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  • Look Away! The U.S. South in New World Studies ed. by Jon Smith and Deborah Cohn
  • Julie M. Weise
Look Away! The U.S. South in New World Studies. Edited by Jon Smith and Deborah Cohn. Durham: Duke University Press, 2004.

While it has become commonplace to study the U.S. Southwest and Northern Mexico in a “borderlands” framework, the map of these borderlands has remained remarkably stable. In Look Away! more than twenty literature and humanities scholars nudge the zone of cultural overlap eastward in an ambitious and wide-ranging collection of essays that challenges conventions of region and nation in the U.S. South and Latin America. The essays, which range in time period from the mid-nineteenth to late-twentieth centuries, apply comparative and transnational frameworks to highlight similarities and connections among the histories and literary subjectivities of two supposedly-disparate regions. In so doing, the contributors use Latin America as a counterpoint through which to evaluate the promises and problems of utilizing postcolonial theory in historical and literary analyses of the U.S. South.

The Introduction, “Uncanny Hybridities,” sets forth a framework for interpreting the history and literature of the U.S. South through the lens of postcoloniality. The editors suggest that the Civil War could be viewed not as a rupture in the region’s history, but rather as merely one more step in Northern capitalists’ attempts to reap the economic benefits of the South’s black labor force and natural resources (3). In this sense, they expand earlier arguments by C. Vann Woodward to argue that the South has much in common with Latin America. Following the lead of theorists such as Dipesh Chakrabarty and Rey Chow, they contend that studying the South as both conqueror and conquered, both U.S. self and U.S. other, highlights the need to move beyond binaries of “colonizer” and “colonized” in postcolonial studies. Thus, the globalization of Southern studies, more so than the globalization of Latin American studies, becomes the collection’s main goal.

Part one, “The U.S. South and the Caribbean,” includes seven essays which seek to remap the U.S. South as part of the Caribbean, the Black Atlantic, and the Gulf of Mexico (22). For example, George B. Handley’s “A New World Poetics of Oblivion” calls for scholars to adopt a new region of analysis, “Plantation America.” Utilizing a comparative framework, Handley shows that the histories writers struggle in vain to recover from oblivion — histories of slavery and indigenousness which are often prominent in national narratives — are actually hemispheric, not national, in their resonance. Focusing on connections between the U.S. South and the Caribbean, Karen Silvia Gruesz and Gustavo Pérez Firmat focus on the intertwined processes of Southern and Latin American identity formation among Mexican and Cuban exiles in 19th-century New Orleans, and a “Carolina Cuban” writer in the 1990s, respectively.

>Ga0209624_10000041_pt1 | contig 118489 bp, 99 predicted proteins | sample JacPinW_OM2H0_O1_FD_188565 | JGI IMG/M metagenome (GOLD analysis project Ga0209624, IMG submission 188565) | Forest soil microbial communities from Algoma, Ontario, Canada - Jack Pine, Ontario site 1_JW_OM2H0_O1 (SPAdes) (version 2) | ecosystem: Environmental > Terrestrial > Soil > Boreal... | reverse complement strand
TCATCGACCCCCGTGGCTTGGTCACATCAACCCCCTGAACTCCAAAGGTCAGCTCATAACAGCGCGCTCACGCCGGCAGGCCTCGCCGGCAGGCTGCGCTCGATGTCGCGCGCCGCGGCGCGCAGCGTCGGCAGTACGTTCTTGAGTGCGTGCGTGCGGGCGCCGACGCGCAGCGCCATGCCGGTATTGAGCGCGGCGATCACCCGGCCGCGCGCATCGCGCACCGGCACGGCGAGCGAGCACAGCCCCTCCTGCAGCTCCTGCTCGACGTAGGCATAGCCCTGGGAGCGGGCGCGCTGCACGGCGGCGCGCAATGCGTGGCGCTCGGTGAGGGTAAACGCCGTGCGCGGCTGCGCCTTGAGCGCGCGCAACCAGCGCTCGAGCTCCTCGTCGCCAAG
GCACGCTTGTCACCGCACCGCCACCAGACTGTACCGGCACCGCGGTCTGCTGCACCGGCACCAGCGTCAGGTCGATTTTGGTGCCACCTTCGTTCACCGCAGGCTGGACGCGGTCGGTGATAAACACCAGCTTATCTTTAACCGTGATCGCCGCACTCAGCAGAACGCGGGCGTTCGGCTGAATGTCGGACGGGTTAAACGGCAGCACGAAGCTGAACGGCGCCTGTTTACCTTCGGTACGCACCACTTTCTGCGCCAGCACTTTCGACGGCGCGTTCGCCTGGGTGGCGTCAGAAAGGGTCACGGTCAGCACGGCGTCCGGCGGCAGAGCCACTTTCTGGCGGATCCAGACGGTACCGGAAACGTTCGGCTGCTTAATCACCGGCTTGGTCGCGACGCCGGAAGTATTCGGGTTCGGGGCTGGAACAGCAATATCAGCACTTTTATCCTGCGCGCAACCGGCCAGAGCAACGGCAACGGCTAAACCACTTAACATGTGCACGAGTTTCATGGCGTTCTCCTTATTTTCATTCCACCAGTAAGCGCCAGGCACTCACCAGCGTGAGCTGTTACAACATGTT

The five essays in the second section, “Rethinking Race and Region,” explore the limits and possibilities of utilizing a transnational, postcolonial framework for investigating race and identity formation in the U.S. South. For example, Scott Romine cautions that a postcolonial framework should not enable scholars to equate white Southerners with people of color in Asia and Africa, but finds it useful in investigating Southern identities born of trauma. Richard King’s essay re-conceives of Richard Wright in his later years as an intellectual not just of the U.S. South, but of the global black diaspora.

Because of his importance to Latin American writers, William Faulkner becomes a critical site of literary investigation into U.S. South-Latin American connections in Part Three, “William Faulkner and Latin America.” The six essays in this section reveal Faulkner to be a multivalent influence on Latin American writers. Faulkner at once has enjoyed the privilege of whiteness and written through the trauma of defeat; his voice has both fortified and dominated the postcolonial voices of the Latin American writers who have come under his influence. For example, Helen Oakley shows how the U.S. government exploited Faulkner’s resonance with Latin American writers to give moral authority to the United States’ Cold War agenda in...

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